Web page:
• Screening centers key shareholders/stakeholders judged most important in terms of their centres' screening success the number of publications accepted in peer-reviewed journals. This was followed by projects that lead to additional 3rd party funding; revenues derived from fee-for-service; and number of targets screened.
  • Screening centers rated getting and maintaining funding as the key difficulty they faced.
  • Screenings centers were asked to rate themselves against certain statements, goals or criteria. Of these statements providing value added support both before and after the actual screen was rated highest.
  • The steps screening centers are taking to maintain sustainability of operations through its peaks and troughs were documented.
  • Screening centers provided a single sentence that concisely summarised any unique activities, capabilities or selling points.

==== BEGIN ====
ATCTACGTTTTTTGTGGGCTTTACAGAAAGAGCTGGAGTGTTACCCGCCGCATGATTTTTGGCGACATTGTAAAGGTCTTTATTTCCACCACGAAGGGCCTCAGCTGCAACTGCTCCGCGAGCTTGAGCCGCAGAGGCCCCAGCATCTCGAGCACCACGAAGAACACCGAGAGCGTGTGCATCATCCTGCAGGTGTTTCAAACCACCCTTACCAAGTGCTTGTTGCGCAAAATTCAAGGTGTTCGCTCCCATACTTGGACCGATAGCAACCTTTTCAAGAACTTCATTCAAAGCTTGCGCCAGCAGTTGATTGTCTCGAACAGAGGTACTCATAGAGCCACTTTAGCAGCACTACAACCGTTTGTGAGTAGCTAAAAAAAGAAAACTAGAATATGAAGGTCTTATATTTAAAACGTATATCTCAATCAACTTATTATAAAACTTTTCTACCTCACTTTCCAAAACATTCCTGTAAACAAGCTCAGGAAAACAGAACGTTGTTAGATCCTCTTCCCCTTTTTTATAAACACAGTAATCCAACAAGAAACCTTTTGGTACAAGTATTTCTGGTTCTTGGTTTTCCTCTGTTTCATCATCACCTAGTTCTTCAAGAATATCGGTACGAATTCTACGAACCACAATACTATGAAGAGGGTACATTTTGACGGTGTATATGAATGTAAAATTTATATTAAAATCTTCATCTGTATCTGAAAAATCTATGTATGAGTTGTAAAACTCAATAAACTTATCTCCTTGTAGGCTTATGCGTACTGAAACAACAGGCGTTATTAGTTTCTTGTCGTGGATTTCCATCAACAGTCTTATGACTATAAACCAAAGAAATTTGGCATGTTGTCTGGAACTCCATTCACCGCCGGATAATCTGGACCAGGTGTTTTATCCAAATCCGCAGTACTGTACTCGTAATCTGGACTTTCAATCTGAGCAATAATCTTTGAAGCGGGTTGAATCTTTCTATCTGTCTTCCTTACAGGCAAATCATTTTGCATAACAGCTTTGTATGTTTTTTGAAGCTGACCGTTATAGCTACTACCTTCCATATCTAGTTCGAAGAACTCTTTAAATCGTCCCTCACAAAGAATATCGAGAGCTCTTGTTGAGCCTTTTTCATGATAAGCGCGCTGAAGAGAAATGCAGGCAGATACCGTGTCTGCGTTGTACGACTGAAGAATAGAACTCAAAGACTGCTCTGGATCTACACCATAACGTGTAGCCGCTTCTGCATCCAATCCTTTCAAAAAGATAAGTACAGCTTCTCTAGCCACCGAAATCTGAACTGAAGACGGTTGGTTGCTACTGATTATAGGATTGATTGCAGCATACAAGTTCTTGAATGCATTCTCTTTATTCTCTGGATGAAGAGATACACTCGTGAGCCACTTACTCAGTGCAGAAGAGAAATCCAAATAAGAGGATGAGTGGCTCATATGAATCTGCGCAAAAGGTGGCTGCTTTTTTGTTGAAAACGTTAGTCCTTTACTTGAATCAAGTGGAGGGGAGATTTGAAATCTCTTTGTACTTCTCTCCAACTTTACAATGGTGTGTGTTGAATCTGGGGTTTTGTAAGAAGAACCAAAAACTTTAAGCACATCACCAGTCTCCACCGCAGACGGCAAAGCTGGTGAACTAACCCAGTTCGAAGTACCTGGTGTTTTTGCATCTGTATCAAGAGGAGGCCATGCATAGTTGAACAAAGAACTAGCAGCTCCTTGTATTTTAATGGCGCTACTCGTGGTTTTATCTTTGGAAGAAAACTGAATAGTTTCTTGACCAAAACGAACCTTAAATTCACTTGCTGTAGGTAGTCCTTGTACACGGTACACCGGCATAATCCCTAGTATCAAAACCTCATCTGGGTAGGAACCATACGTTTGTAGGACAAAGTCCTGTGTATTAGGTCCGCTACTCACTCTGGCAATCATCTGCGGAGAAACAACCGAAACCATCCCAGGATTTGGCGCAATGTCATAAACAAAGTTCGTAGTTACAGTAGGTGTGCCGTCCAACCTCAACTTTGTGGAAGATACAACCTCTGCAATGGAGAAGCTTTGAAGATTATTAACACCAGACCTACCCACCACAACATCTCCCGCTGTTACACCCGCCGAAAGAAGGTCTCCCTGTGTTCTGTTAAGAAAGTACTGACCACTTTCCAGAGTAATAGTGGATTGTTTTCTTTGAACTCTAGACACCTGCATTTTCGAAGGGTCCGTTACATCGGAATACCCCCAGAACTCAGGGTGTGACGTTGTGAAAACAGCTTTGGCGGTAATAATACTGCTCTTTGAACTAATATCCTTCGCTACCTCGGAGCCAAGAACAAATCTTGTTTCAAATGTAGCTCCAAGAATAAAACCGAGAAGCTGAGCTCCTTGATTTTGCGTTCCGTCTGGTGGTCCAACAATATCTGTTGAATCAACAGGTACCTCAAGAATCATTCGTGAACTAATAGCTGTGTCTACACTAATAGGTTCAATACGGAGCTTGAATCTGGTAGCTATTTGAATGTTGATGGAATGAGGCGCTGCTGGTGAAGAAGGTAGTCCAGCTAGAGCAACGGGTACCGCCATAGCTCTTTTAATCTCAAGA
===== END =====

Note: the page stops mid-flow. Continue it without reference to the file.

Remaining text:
• The full report consists of 59 figures and 80 tables.
  • The full report records all the data submitted, including the cumulative breakdown of the responses for each question, the mean and median values, the individual responses of each screening center for every question, the market estimates for the future (2016) and the % CAGR.

Table of Contents

  • Executive Summary
  • Table of Contents
  • Survey Methodology
  • Screening Centers Surveyed in This Report (Detail 1)
  • Screening Centers Surveyed in This Report (Detail 2)
  • Geographic Origin of Screening Centers Surveyed (Summary)
  • Screening Center Affiliation (Summary)